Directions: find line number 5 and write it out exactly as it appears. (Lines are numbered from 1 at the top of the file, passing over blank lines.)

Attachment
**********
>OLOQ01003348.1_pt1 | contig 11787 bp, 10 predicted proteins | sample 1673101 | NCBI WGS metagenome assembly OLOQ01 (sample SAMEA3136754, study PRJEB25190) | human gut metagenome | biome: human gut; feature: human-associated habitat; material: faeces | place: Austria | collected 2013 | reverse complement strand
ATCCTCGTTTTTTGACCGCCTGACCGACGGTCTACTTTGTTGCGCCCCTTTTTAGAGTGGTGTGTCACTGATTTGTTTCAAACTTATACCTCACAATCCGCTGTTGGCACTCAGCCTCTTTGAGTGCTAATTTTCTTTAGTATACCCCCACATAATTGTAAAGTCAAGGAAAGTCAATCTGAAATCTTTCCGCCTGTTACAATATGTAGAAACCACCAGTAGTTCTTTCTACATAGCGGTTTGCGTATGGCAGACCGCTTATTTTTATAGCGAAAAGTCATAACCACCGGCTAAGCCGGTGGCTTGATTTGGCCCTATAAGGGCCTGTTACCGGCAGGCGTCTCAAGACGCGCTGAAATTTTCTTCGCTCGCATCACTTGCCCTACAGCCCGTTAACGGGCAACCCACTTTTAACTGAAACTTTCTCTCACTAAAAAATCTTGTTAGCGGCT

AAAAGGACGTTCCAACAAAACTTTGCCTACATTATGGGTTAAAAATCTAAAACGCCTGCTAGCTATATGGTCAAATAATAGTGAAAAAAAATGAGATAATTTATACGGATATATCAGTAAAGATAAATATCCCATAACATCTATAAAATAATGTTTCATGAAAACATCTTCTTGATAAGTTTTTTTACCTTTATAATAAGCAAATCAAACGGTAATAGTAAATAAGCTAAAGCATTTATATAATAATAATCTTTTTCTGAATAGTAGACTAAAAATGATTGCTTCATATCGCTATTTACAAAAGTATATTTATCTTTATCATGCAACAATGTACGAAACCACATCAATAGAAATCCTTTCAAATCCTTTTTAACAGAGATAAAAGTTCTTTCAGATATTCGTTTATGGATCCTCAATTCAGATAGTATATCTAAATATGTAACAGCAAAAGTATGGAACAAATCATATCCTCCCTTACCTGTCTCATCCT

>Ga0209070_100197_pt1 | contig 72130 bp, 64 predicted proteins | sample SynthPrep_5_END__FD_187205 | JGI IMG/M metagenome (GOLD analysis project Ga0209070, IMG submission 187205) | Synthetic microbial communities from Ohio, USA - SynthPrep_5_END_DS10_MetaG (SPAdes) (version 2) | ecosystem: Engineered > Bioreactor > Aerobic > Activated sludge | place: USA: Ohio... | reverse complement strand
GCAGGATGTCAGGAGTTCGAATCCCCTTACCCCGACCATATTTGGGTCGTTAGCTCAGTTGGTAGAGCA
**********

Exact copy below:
GCAGGATGTCAGGAGTTCGAATCCCCTTACCCCGACCATATTTGGGTCGTTAGCTCAGTTGGTAGAGCA